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Thread: Autonomous system

  1. #1
    MHF Contributor alexmahone's Avatar
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    Autonomous system

    Consider the autonomous system

    $\displaystyle \frac{dx}{dt}=F(x, y),\ \frac{dy}{dt}=G(x, y)$

    in a region where the functions $\displaystyle F$ and $\displaystyle G$ are continuously differentiable.

    Suppose that $\displaystyle (x(t), y(t))$ is a solution of the system and that $\displaystyle \gamma\neq 0$. Define $\displaystyle \phi(t)=x(t+\gamma)$ and $\displaystyle \psi(t)=y(t+\gamma)$. Then show that $\displaystyle (\phi(t), \psi(t))$ is also a solution of the system.

    My attempt:

    $\displaystyle (x(t), y(t))$ is a solution of the autonomous system.

    So, $\displaystyle x'(t)=F(x(t), y(t))$ and $\displaystyle y'(t)=G(x(t), y(t))$.

    $\displaystyle \frac{d\phi(t)}{dt}=x'(t+\gamma)$

    $\displaystyle \frac{d\psi(t)}{dt}=y'(t+\gamma)$

    How do I proceed?
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  2. #2
    MHF Contributor FernandoRevilla's Avatar
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    Re: Autonomous system

    Quote Originally Posted by alexmahone View Post
    How do I proceed?
    $\displaystyle \frac{d\phi(t)}{dt}=x'(t+\gamma)=F(x(t+\gamma),y(t +\gamma))=F(\phi(t),\psi(t))$

    $\displaystyle \frac{d\psi(t)}{dt}=y'(t+\gamma)=G(x(t+\gamma),y(t +\gamma))=G(\phi(t),\psi(t))$
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  3. #3
    MHF Contributor alexmahone's Avatar
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    Re: Autonomous system

    Quote Originally Posted by FernandoRevilla View Post
    $\displaystyle \frac{d\phi(t)}{dt}=x'(t+\gamma)=F(x(t+\gamma),y(t +\gamma))=F(\phi(t),\psi(t))$

    $\displaystyle \frac{d\psi(t)}{dt}=y'(t+\gamma)=G(x(t+\gamma),y(t +\gamma))=G(\phi(t),\psi(t))$
    I'm not sure that I completely understand how $\displaystyle x'(t+\gamma)=F(x(t+\gamma),y(t+\gamma))$ and $\displaystyle y'(t+\gamma)=G(x(t+\gamma),y(t+\gamma))$.

    I know $\displaystyle x'(t)=F(x(t),y(t))$ and $\displaystyle y'(t)=G(x(t),y(t))$, but how do we know that substituting $\displaystyle t+\gamma$ for $\displaystyle t$ will lead to a valid equation?
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  4. #4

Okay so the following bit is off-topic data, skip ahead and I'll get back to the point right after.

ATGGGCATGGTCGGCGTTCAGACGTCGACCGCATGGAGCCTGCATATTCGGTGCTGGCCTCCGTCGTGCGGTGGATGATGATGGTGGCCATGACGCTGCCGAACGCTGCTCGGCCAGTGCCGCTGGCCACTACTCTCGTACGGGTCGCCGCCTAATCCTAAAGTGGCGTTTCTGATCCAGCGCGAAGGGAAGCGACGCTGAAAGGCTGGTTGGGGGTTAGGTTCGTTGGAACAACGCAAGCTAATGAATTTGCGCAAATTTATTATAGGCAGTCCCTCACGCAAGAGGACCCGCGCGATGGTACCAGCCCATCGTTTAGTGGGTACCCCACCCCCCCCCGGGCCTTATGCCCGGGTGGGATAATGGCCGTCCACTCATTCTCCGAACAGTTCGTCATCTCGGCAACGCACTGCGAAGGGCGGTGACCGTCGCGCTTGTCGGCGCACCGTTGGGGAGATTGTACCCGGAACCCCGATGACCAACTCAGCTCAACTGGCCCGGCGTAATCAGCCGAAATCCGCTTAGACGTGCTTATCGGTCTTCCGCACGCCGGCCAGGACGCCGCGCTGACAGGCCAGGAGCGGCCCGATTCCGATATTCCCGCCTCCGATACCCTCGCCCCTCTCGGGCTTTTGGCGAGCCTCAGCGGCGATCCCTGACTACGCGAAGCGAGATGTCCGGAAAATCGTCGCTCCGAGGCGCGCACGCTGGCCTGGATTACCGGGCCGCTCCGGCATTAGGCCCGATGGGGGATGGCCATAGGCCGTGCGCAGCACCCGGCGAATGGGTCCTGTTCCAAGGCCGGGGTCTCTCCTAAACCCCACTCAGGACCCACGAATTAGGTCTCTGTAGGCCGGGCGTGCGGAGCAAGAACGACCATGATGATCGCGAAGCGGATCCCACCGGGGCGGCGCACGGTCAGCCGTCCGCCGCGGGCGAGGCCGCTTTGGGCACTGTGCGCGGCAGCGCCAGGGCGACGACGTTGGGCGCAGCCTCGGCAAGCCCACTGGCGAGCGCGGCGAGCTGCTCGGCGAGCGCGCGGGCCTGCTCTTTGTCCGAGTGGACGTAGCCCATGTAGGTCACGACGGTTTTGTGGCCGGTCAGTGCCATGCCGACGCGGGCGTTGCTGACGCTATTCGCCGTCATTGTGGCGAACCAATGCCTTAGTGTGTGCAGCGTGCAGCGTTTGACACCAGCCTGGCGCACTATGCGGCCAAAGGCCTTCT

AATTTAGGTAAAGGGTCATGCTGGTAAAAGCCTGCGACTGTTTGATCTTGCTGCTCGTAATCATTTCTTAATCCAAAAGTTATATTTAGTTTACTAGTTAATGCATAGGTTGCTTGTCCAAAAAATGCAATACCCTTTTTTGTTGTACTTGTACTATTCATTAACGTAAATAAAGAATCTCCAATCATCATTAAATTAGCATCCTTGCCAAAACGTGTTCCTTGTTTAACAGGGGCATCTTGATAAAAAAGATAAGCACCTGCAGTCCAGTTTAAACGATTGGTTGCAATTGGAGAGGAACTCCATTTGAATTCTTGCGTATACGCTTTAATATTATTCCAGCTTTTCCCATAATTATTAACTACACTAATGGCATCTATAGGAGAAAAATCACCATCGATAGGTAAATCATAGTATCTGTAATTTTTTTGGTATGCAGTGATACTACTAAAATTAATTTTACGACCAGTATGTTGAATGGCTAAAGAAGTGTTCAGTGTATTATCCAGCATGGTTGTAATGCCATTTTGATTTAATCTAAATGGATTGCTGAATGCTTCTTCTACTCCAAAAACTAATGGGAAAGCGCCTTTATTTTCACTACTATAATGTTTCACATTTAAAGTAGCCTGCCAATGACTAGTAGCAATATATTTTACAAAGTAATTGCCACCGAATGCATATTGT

MHF Contributor FernandoRevilla's Avatar
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    Re: Autonomous system

    For example, suppose $\displaystyle x'(t)=F(x(t),y(t))$ and $\displaystyle y'(t)=G(x(t),y(t))$ for all $\displaystyle t\in\mathbb{R}$ . What is $\displaystyle x'(u)$ and $\displaystyle y'(u)$ for all $\displaystyle u\in\mathbb{R}$ ?
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  5. #5
    MHF Contributor alexmahone's Avatar
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    Re: Autonomous system

    Quote Originally Posted by FernandoRevilla View Post
    For example, suppose $\displaystyle x'(t)=F(x(t),y(t))$ and $\displaystyle y'(t)=G(x(t),y(t))$ for all $\displaystyle t\in\mathbb{R}$ . What is $\displaystyle x'(u)$ and $\displaystyle y'(u)$ for all $\displaystyle u\in\mathbb{R}$ ?
    $\displaystyle x'(u)=F(x(u),y(u))$ and $\displaystyle y'(u)=G(x(u),y(u))$.
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  6. #6
    MHF Contributor FernandoRevilla's Avatar
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    Re: Autonomous system

    Quote Originally Posted by alexmahone View Post
    $\displaystyle x'(u)=F(x(u),y(u))$ and $\displaystyle y'(u)=G(x(u),y(u))$.
    Right, now use the substitution $\displaystyle u=t+\gamma$ .
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  7. #7
    MHF Contributor alexmahone's Avatar
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    Re: Autonomous system

    Quote Originally Posted by FernandoRevilla View Post
    Right, now use the substitution $\displaystyle u=t+\gamma$ .
    Hmm...makes sense. Thanks!
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